10. What We Do In The Shadows
This horror-comedy drew influence from two already heavily saturated markets (mockmentaries and vampire movies) and against all odds, still managed to find new aspects to lampoon. By taking three, centuries-old vampires and placing them in a present day New Zealand flat, directors Jemaine Clement and Taika Waititi craft a hilarious variation on MTV’s Real World for ancient bloodsuckers. What We Do In The Shadows made me laugh more than any other movie that I saw last year and at the end of the day, that has to count for something.
9. The Revenant
Alejandro González Iñárritu’s vast, cinematic Western proved once again that an auteur’s vision can still trump budget concerns and grueling production demands. From the opening, breathtaking Native American pelt raid to the film’s enigmatic final shot, he commands our attention at every step in the journey. Leonardo DiCaprio and Tom Hardy give two of the most dedicated performances you’ll ever see and Emmanuel Lubezki’s camerawork has never been better. Awards buzz has recently triggered a cynical wave of backlash but through it all, The Revenant remains a vital and unflinching work.
8. Love & Mercy
For a movie with such a drawn-out and troubled production history, Love & Mercy came together better than most could have ever expected. Even more impressive, this bifurcated Brian Wilson biopic was directed by Bill Pohlad, known as a producer on a number of recent successful films but only credited as a director one other time for 1990’s little seen Old Explorers. Paul Dano, John Cusack and particularly Elizabeth Banks all give career-best performances and there’s a sort of undeniably magic to hearing the Pet Sounds-era Beach Boys music recreated in the studio so beautifully.
7. Mission: Impossible – Rogue Nation
They just keep getting better. Tom Cruise returns for his fifth outing as indestructible IMF agent Ethan Hunt in a series that is still finding new ways to devise thrilling daredevil scenarios for the star to endure. You may go in expecting first-rate action sequences from director Christopher McQuarrie, of which this film contains about four or five that will not disappoint, but the biggest surprise is the knockout performance by newcomer Rebecca Ferguson. When Cruise does inevitably throw in the towel (and I am dreading that day), Ferguson proves that she’s a viable candidate to take the reins on the Mission: Impossible franchise.
6. Goodnight Mommy
Twin actors Elias and Lukas Schwarz give convincingly creepy performances in this unnerving horror import from Austria, which tells the story of two sons whose mother begins to act strangely after a cosmetic facial operation. Directors Veronika Franz and Severin Fiala display a chilly patience with their material and remind us that sustained dread is much more effective than the jump scare conventions that are so prevalent in the genre. The film’s final image had me wincing away in terror and really, how much more authentic an endorsement can there be for a horror movie?
5. While We’re Young
How were we lucky enough to get not just one but two great Noah Baumbach movies released in the same year? While Mistress America playfully revisits the themes established in Baumbach’s masterful Frances Ha, While We’re Young feels like its wiser and more world-weary counterpart. It’s an inter-generational comedy with plenty of laughs but also plenty to say about how we define ourselves amongst shifting societal expectations. Ben Stiller and Naomi Watts do great work as a husband and wife seeking their own identities as individuals and as a married couple.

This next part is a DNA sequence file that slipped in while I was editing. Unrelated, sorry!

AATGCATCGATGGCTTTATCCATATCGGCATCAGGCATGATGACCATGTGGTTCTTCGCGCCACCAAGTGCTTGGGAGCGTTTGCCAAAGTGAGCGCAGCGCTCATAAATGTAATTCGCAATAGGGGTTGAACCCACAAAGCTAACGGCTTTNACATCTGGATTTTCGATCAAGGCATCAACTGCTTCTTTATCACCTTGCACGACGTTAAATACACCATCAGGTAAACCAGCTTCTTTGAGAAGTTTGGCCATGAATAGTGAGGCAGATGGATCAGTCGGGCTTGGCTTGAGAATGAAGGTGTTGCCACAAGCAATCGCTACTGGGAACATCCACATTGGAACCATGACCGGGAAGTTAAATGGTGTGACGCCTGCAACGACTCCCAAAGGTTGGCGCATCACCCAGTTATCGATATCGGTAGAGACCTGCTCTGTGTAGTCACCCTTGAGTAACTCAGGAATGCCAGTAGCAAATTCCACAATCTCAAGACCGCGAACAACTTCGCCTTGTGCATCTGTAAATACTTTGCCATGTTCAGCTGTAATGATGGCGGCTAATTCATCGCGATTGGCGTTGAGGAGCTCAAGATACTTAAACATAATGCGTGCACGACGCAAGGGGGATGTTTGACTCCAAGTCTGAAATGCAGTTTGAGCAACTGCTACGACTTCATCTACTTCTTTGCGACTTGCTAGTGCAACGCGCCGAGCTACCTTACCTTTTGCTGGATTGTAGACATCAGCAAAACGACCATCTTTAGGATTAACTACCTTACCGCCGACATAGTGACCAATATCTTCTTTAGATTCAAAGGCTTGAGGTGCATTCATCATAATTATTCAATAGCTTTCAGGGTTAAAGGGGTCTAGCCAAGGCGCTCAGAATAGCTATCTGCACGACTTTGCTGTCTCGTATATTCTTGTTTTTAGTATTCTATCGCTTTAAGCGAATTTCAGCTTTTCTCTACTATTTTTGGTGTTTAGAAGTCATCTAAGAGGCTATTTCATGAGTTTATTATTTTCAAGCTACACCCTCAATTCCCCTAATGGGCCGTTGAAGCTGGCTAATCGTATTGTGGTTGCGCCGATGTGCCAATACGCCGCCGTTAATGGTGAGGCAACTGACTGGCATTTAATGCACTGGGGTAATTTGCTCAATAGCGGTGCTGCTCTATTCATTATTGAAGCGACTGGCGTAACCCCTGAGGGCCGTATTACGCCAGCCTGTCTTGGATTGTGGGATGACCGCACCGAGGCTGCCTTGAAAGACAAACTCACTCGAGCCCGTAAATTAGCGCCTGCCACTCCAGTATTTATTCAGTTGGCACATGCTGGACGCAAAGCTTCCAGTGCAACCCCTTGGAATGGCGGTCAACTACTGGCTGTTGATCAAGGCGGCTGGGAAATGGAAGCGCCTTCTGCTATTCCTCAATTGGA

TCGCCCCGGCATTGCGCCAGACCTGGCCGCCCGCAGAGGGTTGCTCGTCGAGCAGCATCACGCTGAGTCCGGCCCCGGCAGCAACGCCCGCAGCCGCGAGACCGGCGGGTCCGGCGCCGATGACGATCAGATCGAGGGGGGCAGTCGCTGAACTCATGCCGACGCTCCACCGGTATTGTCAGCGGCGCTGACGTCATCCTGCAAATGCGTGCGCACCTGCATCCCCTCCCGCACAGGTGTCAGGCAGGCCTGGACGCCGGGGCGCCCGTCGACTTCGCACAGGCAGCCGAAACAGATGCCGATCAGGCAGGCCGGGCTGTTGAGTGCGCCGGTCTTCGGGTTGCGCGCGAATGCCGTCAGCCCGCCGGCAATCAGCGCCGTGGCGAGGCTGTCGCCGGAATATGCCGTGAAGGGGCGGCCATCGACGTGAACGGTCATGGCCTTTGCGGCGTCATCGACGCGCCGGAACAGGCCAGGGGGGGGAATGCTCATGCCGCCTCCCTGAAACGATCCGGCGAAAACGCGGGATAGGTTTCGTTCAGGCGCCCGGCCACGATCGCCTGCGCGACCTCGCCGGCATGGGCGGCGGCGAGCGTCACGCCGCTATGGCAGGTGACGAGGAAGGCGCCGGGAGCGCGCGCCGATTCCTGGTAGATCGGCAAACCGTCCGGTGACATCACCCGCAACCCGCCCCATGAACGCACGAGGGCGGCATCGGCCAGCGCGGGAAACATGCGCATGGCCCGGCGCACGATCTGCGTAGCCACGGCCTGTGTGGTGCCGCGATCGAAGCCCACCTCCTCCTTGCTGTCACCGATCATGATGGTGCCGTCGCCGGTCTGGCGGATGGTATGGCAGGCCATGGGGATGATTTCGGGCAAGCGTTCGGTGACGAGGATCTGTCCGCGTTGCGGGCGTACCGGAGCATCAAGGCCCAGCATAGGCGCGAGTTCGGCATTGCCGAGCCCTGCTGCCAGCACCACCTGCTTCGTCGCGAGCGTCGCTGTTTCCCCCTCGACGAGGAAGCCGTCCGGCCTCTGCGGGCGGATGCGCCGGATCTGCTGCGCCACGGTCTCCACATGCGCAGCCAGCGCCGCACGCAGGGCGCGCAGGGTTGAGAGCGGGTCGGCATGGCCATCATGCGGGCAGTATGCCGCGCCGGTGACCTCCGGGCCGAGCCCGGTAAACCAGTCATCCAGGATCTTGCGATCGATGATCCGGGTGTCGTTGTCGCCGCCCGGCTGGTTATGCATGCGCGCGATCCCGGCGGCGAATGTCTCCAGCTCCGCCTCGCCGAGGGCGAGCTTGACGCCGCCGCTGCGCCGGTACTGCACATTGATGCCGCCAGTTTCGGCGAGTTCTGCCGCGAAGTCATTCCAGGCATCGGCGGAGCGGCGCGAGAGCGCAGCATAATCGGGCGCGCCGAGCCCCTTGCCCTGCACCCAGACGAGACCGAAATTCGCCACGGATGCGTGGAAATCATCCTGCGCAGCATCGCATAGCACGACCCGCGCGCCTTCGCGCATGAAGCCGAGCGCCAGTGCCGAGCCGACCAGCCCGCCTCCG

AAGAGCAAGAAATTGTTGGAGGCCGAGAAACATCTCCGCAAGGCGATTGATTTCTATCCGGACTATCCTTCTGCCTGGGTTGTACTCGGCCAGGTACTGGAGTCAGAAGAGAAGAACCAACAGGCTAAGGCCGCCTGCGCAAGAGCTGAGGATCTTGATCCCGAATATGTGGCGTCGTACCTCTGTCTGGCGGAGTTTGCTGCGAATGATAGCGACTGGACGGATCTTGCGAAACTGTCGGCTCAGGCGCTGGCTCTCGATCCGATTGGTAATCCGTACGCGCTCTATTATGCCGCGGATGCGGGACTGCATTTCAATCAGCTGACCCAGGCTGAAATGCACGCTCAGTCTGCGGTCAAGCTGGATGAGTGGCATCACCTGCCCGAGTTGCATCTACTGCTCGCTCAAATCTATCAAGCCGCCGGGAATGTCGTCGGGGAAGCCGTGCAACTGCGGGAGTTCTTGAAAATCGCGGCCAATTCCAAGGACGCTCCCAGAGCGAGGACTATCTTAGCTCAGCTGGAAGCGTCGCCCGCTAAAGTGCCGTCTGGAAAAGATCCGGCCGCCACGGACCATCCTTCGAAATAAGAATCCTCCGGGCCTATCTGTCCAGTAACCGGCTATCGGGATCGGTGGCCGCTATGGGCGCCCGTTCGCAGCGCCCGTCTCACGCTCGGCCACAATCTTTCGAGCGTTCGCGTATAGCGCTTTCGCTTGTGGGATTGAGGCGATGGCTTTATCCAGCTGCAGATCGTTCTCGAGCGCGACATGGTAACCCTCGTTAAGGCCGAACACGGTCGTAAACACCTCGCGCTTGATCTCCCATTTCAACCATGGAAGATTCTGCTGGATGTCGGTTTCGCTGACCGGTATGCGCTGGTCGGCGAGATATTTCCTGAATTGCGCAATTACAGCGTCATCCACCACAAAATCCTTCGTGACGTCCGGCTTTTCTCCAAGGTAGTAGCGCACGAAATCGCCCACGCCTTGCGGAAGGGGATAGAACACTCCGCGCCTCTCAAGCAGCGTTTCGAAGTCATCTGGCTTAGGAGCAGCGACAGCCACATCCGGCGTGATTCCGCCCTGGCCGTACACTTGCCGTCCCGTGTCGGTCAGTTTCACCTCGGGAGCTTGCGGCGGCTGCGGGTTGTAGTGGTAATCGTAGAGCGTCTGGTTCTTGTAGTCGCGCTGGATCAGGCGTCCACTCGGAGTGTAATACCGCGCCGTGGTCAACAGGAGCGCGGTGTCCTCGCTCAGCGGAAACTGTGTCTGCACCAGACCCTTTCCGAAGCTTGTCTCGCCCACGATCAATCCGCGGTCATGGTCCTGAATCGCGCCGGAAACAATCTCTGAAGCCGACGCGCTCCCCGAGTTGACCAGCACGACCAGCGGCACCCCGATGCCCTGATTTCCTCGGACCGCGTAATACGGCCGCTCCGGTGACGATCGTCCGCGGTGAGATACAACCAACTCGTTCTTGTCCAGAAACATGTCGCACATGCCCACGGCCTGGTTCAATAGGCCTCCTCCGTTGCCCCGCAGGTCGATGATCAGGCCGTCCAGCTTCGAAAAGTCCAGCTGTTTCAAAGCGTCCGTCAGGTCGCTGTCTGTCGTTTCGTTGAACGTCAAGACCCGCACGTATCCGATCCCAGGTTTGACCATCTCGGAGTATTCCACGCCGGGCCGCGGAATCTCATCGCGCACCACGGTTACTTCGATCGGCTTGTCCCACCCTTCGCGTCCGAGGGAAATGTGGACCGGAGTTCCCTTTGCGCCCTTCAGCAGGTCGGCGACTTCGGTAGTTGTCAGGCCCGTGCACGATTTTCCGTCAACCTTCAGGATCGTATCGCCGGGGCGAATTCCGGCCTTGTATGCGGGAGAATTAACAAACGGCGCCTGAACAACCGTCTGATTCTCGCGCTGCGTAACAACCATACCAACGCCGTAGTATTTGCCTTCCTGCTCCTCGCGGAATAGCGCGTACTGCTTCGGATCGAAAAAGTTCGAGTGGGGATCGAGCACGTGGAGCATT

The word “Hitchcockian” gets thrown around too often when people describe thrillers but when one feels like this much of a direct, spiritual companion to Vertigo, it seems apt. Set in post-Holocaust Berlin, Phoenix is a gripping, mistaken identity tale of loss and resurgence played with intimate intensity by leads Nina Hoss and Ronald Zehrfeld. Director Christian Petzold finds all the right beats of irony and melancholy in the dialogue and the film’s haunting conclusion, which actually gave me chills, is note-perfect and one that I expect will stay with me for some time.
Leave it to mastermind Charlie Kaufman to again create another brazenly, original work of genius that seems to come further out of left field than any of his previous accomplishments. He teams up with co-director Duke Johnson to create a stop motion movie like no other, one that dwells on the painful realities of life and actually feels like a tempered reflection of our imperfect world. Darkly funny and quietly heartbreaking in equal measure, Anomalisa may prove to be too dispiriting for some but I found it to be an insightful and touching portrait of loneliness.
A work of unparalleled emotional power, Room is best experienced with as little foreknowledge of the material as possible. Saying that it’s a harrowing study of the unshakable bond between mother and child should give the uninitiated a sense of story’s surface but the movie’s concealed strength lies in director Lenny Abrahamson’s ability to delicately dissect layers of sentiment with a special focus on groundedness and honesty. Brie Larson and Jacob Tremblay give two of the year’s best performances as they capture all of the nuances of the mother-son relationship with effortless chemistry.
1. Inside Out
In what may be Pixar’s finest film, director Pete Docter culls the qualities of the studio’s best and fashions an emotionally profound work of art about the value of empathy and acceptance of grief. Inside Out is a brilliant force of sheer creativity, a movie that expertly balances matters of the head and the heart while also appealing to both with light touches of good-natured humor throughout. It taps into universal human truths in such a pure and succinct way that it feels destined to become a timeless piece of animation that may outlast just about everything else in its category.